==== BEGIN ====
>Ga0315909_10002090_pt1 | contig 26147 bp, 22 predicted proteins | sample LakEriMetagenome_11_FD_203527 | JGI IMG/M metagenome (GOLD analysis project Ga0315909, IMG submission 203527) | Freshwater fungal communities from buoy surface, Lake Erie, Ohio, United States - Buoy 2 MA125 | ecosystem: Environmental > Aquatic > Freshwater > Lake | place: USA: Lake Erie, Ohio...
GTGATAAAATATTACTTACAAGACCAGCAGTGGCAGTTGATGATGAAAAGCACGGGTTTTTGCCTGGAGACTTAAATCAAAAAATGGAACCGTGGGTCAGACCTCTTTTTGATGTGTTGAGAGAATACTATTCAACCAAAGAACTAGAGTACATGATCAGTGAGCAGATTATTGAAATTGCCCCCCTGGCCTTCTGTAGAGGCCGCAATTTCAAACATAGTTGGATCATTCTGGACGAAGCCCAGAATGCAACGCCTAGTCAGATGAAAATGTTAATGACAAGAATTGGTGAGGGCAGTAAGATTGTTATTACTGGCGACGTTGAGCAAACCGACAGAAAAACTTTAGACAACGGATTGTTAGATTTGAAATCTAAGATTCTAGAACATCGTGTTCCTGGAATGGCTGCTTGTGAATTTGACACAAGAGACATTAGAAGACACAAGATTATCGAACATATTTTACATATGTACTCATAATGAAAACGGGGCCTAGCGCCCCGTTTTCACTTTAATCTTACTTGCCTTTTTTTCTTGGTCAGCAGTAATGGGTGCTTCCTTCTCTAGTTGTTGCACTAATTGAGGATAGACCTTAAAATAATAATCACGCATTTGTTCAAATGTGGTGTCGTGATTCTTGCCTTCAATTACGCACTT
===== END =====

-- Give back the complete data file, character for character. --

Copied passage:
>Ga0315909_10002090_pt1 | contig 26147 bp, 22 predicted proteins | sample LakEriMetagenome_11_FD_203527 | JGI IMG/M metagenome (GOLD analysis project Ga0315909, IMG submission 203527) | Freshwater fungal communities from buoy surface, Lake Erie, Ohio, United States - Buoy 2 MA125 | ecosystem: Environmental > Aquatic > Freshwater > Lake | place: USA: Lake Erie, Ohio...
GTGATAAAATATTACTTACAAGACCAGCAGTGGCAGTTGATGATGAAAAGCACGGGTTTTTGCCTGGAGACTTAAATCAAAAAATGGAACCGTGGGTCAGACCTCTTTTTGATGTGTTGAGAGAATACTATTCAACCAAAGAACTAGAGTACATGATCAGTGAGCAGATTATTGAAATTGCCCCCCTGGCCTTCTGTAGAGGCCGCAATTTCAAACATAGTTGGATCATTCTGGACGAAGCCCAGAATGCAACGCCTAGTCAGATGAAAATGTTAATGACAAGAATTGGTGAGGGCAGTAAGATTGTTATTACTGGCGACGTTGAGCAAACCGACAGAAAAACTTTAGACAACGGATTGTTAGATTTGAAATCTAAGATTCTAGAACATCGTGTTCCTGGAATGGCTGCTTGTGAATTTGACACAAGAGACATTAGAAGACACAAGATTATCGAACATATTTTACATATGTACTCATAATGAAAACGGGGCCTAGCGCCCCGTTTTCACTTTAATCTTACTTGCCTTTTTTTCTTGGTCAGCAGTAATGGGTGCTTCCTTCTCTAGTTGTTGCACTAATTGAGGATAGACCTTAAAATAATAATCACGCATTTGTTCAAATGTGGTGTCGTGATTCTTGCCTTCAATTACGCACTT